Seal II 

And, whilst it’s meant to be easy to tell the difference, I’m not confident, so I shan’t venture an opinion.

Seals on the beach 

We had a bit of a walk on the spit of land which forms the point, visiting the old coastguard station….

The old lifeboat station Blakeney Point 

There were also a couple of old lifeboats moored in the channel. I was intrigued by the fact that they apparently had a wooden shed constructed on the deck.

Old lifeboat 

Not sure if that’s part of the original design or a more recent attempt to emulate the Skylark.

 

After the excellent boat trip we drove a little down the coast to Cley.

Cley Windmill 

Unfortunately, the windmill was closed. Fortunately, the pub wasn’t.

Nice George and the Dragon Window - oh and DP supping a beer 

Long-suffering readers will now that I’m quite partial to a stained-glass window. Especially if it depicts St. George dispensing with the poor old dragon. Not sure why D is looking so guilty and/or furtive about his beer.

D and J

I shan’t attempt to summarise the remainder of the weekend, except to say that it was thoroughly enjoyable.

I will however, mention the campsite where I stayed, at Whitlingham Broad. It’s a cracker. Quiet, well-organised, cheap. If you need or want to stay in Norwich I can heartily recommend it. (Yes, everybody else stayed in hotels, but I like camping. And I’m a  skinflint)

Blakeney Point Boat Trip

Andy Goldsworthy Sculpture, Clougha Pike

Goldsworthy sculpture, Clougha Pike

When I was up on Clougha last year with my friend Tony, we passed close by these three regular stone constructions and I wondered what they were (but not enough to walk over and take a look). Back at home, a bit of searching revealed that they are in fact an Andy Goldsworthy Sculpture and I resolved to come back at some point to have a proper look.

Goldsworthy Sculpture, Clougha Pike II 

Another pleasant day frittered away at work had clouded over slightly now that I was free to enjoy it. The the wind had picked-up too. Through the walk, the hills of the Dales and the Lakes would disappear from view behind some sullen black clouds, and when I a was just a few hundred yards short of getting back to the car, a little light rain fell.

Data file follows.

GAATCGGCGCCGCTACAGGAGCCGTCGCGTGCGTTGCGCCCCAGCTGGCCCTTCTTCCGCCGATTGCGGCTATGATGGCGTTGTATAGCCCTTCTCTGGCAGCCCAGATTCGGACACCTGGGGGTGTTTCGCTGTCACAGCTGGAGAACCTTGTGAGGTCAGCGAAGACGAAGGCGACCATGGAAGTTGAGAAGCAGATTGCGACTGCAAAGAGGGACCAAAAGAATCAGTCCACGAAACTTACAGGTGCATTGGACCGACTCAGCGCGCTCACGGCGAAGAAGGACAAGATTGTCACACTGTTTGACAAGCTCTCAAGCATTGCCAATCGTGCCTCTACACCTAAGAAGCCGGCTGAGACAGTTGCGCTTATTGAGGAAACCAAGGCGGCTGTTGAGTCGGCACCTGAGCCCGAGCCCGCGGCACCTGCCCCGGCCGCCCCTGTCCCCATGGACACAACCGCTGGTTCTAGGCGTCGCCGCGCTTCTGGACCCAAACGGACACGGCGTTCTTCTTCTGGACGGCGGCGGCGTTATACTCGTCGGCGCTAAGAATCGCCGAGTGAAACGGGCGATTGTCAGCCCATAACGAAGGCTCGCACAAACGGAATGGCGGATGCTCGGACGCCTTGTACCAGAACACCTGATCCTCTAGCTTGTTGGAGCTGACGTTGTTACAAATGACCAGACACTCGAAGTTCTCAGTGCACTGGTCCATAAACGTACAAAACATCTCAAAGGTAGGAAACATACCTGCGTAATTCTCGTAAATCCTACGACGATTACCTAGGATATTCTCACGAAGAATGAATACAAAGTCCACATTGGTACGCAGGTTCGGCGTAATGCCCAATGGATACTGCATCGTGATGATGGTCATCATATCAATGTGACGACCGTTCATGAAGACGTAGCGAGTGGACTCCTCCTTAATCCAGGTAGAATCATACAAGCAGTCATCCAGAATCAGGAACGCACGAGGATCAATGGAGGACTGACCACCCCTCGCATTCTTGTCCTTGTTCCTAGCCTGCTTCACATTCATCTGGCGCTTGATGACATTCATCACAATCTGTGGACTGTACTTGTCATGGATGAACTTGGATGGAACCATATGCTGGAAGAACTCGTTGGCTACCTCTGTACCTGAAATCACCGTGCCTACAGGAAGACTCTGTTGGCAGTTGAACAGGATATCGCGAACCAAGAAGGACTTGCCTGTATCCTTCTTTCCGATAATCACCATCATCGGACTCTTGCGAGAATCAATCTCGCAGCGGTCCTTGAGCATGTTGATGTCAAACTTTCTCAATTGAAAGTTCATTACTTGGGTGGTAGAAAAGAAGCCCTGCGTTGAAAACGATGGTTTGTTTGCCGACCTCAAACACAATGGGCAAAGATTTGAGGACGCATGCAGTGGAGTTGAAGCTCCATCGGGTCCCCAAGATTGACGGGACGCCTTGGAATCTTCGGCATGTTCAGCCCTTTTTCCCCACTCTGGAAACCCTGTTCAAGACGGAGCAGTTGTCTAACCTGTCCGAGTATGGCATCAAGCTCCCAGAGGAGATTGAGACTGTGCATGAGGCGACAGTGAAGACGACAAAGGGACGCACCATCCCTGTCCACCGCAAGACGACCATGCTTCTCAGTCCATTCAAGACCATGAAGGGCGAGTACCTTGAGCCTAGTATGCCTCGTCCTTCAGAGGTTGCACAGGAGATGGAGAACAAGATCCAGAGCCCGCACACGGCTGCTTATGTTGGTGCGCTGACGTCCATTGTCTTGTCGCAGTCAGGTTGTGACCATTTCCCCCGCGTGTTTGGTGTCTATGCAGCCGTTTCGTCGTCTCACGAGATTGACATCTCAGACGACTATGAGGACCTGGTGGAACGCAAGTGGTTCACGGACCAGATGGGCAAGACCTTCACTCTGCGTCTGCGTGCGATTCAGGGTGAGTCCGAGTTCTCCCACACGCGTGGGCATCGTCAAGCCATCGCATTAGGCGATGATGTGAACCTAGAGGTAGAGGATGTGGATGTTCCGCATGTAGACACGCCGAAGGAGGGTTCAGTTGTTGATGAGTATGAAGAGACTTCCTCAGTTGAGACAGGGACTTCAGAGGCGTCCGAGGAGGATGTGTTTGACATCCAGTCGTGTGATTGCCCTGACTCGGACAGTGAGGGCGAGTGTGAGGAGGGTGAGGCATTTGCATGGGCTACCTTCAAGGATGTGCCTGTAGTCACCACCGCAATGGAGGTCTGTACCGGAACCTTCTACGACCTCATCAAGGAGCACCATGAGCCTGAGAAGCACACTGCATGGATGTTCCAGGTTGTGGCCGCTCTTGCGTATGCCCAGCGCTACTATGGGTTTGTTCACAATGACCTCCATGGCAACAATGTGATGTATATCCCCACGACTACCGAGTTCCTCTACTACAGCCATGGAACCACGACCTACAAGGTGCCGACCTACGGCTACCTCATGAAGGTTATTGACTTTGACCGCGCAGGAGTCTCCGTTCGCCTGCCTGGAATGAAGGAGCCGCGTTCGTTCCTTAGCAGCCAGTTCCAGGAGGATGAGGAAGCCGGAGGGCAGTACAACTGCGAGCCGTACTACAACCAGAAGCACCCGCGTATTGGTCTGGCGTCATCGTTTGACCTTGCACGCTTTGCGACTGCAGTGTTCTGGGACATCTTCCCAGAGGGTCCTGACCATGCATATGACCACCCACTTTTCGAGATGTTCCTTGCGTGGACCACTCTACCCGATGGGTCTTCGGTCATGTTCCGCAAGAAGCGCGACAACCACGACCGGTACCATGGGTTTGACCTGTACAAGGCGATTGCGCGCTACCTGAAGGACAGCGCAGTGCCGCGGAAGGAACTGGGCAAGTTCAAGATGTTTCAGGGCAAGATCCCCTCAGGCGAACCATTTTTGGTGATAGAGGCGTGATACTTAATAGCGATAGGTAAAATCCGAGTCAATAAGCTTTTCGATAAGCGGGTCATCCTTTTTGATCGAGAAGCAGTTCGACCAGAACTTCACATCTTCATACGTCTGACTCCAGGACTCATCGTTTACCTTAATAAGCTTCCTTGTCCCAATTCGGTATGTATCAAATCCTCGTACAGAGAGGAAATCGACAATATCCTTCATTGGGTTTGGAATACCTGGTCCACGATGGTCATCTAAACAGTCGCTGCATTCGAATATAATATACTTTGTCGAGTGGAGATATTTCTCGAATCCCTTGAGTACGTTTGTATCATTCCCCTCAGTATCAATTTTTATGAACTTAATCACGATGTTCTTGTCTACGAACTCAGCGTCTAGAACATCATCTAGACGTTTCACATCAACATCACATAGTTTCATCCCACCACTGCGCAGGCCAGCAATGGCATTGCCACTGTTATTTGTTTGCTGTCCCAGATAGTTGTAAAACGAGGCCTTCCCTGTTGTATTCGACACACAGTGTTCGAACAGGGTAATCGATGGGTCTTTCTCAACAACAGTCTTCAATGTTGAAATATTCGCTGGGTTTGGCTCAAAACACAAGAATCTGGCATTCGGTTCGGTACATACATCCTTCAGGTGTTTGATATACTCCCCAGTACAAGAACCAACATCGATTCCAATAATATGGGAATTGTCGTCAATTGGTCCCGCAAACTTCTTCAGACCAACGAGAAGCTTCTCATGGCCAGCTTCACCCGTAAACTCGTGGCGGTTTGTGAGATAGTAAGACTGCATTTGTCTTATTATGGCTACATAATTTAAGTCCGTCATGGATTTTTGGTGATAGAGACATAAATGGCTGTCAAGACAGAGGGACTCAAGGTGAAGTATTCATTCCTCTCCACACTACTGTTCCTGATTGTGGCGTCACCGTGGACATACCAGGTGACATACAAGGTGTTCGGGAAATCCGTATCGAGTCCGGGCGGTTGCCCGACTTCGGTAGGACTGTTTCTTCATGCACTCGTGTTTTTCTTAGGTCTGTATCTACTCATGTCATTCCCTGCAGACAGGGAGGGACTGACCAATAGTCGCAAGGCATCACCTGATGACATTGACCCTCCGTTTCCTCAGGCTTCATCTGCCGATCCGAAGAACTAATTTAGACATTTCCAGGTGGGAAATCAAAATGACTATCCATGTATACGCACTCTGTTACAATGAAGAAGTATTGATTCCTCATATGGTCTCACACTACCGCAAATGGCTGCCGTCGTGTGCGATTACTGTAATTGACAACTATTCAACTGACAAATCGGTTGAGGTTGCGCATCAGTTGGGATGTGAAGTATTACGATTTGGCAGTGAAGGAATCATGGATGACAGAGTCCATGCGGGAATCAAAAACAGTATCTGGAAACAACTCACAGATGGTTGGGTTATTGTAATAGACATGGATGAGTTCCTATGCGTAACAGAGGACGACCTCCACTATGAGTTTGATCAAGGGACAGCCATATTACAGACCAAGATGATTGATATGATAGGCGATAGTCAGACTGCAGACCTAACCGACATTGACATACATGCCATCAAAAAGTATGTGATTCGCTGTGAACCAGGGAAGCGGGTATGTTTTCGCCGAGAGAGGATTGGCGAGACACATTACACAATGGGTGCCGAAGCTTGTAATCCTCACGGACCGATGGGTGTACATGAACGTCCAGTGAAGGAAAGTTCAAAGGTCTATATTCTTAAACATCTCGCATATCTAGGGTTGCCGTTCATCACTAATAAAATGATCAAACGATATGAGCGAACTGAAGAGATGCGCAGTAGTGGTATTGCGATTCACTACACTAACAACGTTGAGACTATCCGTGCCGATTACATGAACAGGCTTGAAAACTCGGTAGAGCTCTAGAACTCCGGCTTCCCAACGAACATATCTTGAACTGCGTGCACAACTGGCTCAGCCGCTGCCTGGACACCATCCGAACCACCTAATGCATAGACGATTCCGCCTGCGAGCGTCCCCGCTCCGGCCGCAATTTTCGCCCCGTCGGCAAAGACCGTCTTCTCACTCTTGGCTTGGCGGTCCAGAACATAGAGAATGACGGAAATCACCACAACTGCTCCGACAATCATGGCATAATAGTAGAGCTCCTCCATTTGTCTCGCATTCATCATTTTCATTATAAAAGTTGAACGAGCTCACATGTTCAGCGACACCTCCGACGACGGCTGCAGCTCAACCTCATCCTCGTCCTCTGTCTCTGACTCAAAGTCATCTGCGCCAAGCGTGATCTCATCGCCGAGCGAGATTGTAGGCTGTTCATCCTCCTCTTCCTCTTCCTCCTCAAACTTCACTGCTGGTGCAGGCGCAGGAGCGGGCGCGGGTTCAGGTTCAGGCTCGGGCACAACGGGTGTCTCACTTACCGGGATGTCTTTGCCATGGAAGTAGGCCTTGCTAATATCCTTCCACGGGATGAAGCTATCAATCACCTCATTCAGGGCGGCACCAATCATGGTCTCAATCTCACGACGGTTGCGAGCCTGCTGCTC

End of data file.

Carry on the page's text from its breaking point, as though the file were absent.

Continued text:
Goldsworthy Sculpture, Clougha Pike III 

But I’m getting ahead of myself. I’d parked in the car park off the Littledale Road, took the path past the sizable Skelbow Barn and then the permission path which follows Sweet Beck and leads to the intake wall and access land. The OS map shows one of those hesitant black dotted lines which indicate a path rather then a right-of-way. I’d tried to find the top of the same path last year, but missed it. It turned out to be a nice route up the hill – a small path following a line of grouse shooter’s butts. (They’re simply ‘Grouse Butts’ on the map of course, but that’s pretty useless as a name – makes it sound like they might be somewhere for the Grouse to live, or possibly to hide whilst they take pot shots at startled tweedy types.)

Goldsworthy Sculpture, Clougha Pike IV 

I was impressed with the sculptures. Nice to think that they were paid for by the Duke of Westminster who, in the past, has so jealously guarded his privacy on this land, and that the Right to Roam legislation makes it available to us all.

In the photo above you can see that below the hollow space…

Looking into a 'hollow'

…in each sculpture there’s a sturdy step. Rather inviting I thought, so I stepped into one of them. I know, I know, I’m a Big Kid at heart.

Looking out from a 'hollow'. 

I think our kids would appreciate this – another walk I shall have to share with them, maybe when there’s some snow on the fells.